The Five-seveN's sights, which are of the adjustable 3-dot variety.
Firing off a shot.
That round plus 19 later, and the empty magazine is jettisoned from the pistol.
One of the new features introduced in Update #58 is the ability to rack pistol slides with things other than the user's hands, as seen in this appalling display of muzzle unawareness. The emptiness of the pistol and the range alike go some way to make up for this.

FN Model 1906

Day 2 of the 2018 Meatmas Update brought along an FN Model 1906 pocket pistol.

FN Model 1906 - .25 ACP
The FN 1906 in its advent calendar box. This shot was, interestingly, captured the exact moment that the 2 dancing Sosigs next to the box spontaneously explode in a shower of mustard. Maybe it was from trying to pronounce the artist's name.
Taking a closer look at the pistol.
Yes, it really is this small.
Loading in a magazine. If 6 rounds of .25 ACP doesn't sound like a whole lot, it's because it isn't.
Still, better than nothing.
Taking an even closer look. Interestingly, in a game full of obfuscated trademarks, the 1906 has a perfectly intact FN logo molded into both sides' grip panels.
Aiming at a wooden target. Being designed more for concealment than combat, the 1906 uses an interesting combination of an imaginary rear sight notch, lined up with a front post made of air.
Surprisingly, a few rounds of .25 makes rather quick work of the target. Though, to be fair, it'll do that if you hit it with a stick hard enough, so it's not like the bar is set all that high.
Dropping out an empty magazine.

Fort-12

The first experimental build of Update #102 brought along the Fort-12, simply named the "F12".

Fort-12 - 9x18mm Makarov
New build, new map, new pistol. Pretty sweet deal, honestly.
Even if it won't fire for some stupid-
"-oh."
Even with the safety disengaged, of course, it's not going to fire without any ammunition. Luckily, the gun has a convenient mechanism for holding it - 12 rounds of 9x18mm Makarov, in a double-stack magazine.
Plus one in the chamber, if you're so inclined.
Taking aim at what appears to be a load-bearing air conditioning unit...
...and firing a couple rounds at it. Mutually-exclusive actions, I assure you.
With 12 rounds of 9x18mm proving insufficient to topple an entire building, the pistol locks open, and the magazine, having outlived its usefulness, decides to make a run for it.

French UNION

So far the only known media appearance of this fairly rare French machine pistol, the UNION was a version of the Ruby capable of full-auto fire. It had a distinctive 35-round horseshoe magazine, which is replicated in-game.

French UNION with magazine and loading tool - .32 ACP
When you have a game with the word "Horseshoes" in the name, you need to have a gun involving horseshoes. It's just mandatory.
Loading in the magazine...
...which results in something exactly as ridiculous-looking as you'd expect.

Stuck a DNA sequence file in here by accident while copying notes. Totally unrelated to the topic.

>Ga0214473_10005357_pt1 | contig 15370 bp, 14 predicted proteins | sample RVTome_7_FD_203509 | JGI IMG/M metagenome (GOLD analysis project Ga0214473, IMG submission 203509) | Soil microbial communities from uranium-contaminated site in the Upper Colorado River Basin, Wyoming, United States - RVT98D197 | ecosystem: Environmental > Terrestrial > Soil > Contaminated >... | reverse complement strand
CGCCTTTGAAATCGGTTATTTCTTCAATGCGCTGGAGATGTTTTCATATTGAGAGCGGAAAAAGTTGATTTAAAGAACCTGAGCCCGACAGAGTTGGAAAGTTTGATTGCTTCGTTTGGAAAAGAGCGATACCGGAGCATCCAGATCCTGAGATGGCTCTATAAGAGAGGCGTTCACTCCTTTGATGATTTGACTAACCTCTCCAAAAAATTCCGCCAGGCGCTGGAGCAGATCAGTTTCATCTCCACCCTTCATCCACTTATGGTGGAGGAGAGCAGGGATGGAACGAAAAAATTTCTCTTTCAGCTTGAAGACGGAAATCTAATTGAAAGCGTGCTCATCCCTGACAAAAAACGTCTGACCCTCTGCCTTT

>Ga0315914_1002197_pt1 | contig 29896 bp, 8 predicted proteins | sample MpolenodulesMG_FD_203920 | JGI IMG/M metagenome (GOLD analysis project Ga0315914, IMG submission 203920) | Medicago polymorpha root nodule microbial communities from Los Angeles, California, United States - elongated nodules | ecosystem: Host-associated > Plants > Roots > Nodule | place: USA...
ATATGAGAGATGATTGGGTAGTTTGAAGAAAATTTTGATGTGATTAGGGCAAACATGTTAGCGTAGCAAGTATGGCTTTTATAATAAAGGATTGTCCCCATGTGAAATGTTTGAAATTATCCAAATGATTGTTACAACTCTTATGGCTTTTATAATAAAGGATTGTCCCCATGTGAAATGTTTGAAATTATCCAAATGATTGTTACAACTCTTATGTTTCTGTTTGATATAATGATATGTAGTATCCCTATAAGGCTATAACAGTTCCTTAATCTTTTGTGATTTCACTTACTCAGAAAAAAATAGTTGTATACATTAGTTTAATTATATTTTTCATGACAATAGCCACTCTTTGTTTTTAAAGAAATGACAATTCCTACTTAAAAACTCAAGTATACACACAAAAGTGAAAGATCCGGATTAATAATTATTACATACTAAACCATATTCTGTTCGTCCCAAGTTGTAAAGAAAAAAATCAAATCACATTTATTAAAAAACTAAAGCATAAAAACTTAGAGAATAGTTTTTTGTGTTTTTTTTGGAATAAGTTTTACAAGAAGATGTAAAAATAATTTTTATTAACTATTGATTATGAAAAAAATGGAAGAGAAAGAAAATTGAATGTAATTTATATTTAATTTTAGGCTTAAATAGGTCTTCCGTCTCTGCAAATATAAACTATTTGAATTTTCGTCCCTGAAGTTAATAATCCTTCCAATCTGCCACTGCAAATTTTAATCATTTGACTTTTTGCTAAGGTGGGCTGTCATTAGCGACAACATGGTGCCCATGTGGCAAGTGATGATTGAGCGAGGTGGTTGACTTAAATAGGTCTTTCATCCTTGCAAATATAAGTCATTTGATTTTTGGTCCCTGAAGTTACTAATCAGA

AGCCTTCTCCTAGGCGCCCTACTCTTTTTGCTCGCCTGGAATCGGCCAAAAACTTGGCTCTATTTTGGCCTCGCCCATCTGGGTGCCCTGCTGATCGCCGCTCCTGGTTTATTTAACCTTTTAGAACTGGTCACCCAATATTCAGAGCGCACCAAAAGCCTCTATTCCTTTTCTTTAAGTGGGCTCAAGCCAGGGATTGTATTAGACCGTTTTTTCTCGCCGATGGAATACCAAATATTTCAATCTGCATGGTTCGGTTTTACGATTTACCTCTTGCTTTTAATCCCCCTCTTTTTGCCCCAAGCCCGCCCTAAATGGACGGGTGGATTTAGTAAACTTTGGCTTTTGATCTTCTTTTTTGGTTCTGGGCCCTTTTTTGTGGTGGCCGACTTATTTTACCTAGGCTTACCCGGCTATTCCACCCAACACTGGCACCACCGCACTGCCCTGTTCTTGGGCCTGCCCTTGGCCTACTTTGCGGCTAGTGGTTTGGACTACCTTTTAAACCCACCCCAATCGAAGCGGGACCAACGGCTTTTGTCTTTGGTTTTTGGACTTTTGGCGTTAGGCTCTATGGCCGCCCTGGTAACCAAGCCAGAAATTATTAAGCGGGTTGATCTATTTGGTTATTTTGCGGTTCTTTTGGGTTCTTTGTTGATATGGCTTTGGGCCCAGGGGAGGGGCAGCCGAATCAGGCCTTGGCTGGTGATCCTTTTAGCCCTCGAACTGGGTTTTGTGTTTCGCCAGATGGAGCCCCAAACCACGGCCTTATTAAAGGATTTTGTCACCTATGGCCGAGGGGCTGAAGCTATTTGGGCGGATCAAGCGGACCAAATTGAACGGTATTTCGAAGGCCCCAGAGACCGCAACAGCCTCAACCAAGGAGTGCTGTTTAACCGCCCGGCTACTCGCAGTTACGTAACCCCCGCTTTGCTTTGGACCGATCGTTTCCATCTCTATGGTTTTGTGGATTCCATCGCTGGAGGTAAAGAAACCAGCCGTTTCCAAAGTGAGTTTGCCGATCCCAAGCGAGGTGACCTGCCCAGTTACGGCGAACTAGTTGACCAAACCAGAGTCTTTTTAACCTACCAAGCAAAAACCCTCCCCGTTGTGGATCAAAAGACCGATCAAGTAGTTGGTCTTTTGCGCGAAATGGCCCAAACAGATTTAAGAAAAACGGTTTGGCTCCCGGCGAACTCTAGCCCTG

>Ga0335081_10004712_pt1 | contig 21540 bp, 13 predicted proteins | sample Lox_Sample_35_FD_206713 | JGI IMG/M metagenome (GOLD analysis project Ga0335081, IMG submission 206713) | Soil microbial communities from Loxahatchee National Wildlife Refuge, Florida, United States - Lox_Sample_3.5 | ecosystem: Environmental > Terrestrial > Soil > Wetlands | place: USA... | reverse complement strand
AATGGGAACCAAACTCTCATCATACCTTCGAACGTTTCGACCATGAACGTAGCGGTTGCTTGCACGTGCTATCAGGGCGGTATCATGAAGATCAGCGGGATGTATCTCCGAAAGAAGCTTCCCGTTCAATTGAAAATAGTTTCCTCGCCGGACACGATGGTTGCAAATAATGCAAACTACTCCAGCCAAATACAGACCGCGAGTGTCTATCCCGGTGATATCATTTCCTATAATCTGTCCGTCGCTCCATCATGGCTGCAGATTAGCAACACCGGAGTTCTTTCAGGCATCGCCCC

Pulling back the UNION's slide.
Aiming; this is a rather pointless activity, considering both the weapon's lack of sights and its short effective range.
Unleashing a barrage of .32 ACP rounds.
35 of the aforementioned rounds later, the UNION locks open, showing off the fluting of the barrel, which is normally covered by the slide.
A closeup of the pistol, following a quick mag change. This shows off the labeled witness holes in the magazine (which actually allow for the viewing of cartridges in-game, and are placed every 5 rounds, starting at 15), as well as the markings, which read "PISTOLET AUTOMATIQUE FRANCAIS" on the first line, "FABRIQUE A STETIENNE-CAL 7.65" on the second, "UNION" both on the grip and to the right of the other slide markings (in quotation marks on the latter, oddly enough), and "TRADE MARK" surrounding a manufacturer's logo in the center of the grip panel. While not visible here, the front of the lower frame indicates that the serial number is 0424, and the magazine is marked "CHARGEUR "UNION" CAL.7/65 BTE S.G.D.G".
Just in case it wasn't ridiculous enough already, the unique magazine shape of the UNION allows for... this.
That, in turn, allows for a particularly enterprising lunatic to do this. And they said that the engine didn't support loose chains...

Glock 17

Update #53 added a series of 9x19mm Glock pistols, the first of which being the ubiquitous Glock 17 to H3VR, specifically a 4th-generation model. It comes in 2 flavors - vanilla, and "Custom", the latter having a flared magazine well, raised aftermarket iron sights, a slide-mounted red dot sight, and a modified slide resembling the ZEV Technologies Dragonfly, with diagonal slide serrations and milling cuts around the barrel. It also comes with a unique 20-round magazine, interchangeable with the other 9mm Glocks.

Update #92 replaced the former gun's model, largely because its textures did not play nicely with the game's lighting system; the replacement model is a 3rd-generation version.

Glock 17 (4th Generation) - 9x19mm Parabellum
Examining the Glock. The aggressive grip texturing, large magazine release, and straighter dustcover peg this as a Gen 4 model.
The other side. Were it not for the fact that it's a couple generations too modern, one could assume that the dust came from all that time in the desert.
Loading in a has-absolutely-nothing-to-do-with-the-model-number 17-round magazine.
Chambering a round.
Taking a look through the Glock's factory-standard Patridge iron sights.
Sending a round downrange.
Taking advantage of the Glock's frame-mounted rail, and affixing a laser sight. But this isn't just any ordinary laser sight...
...it's a purple laser sight.
Giving the bullseye a taste of some violet violence.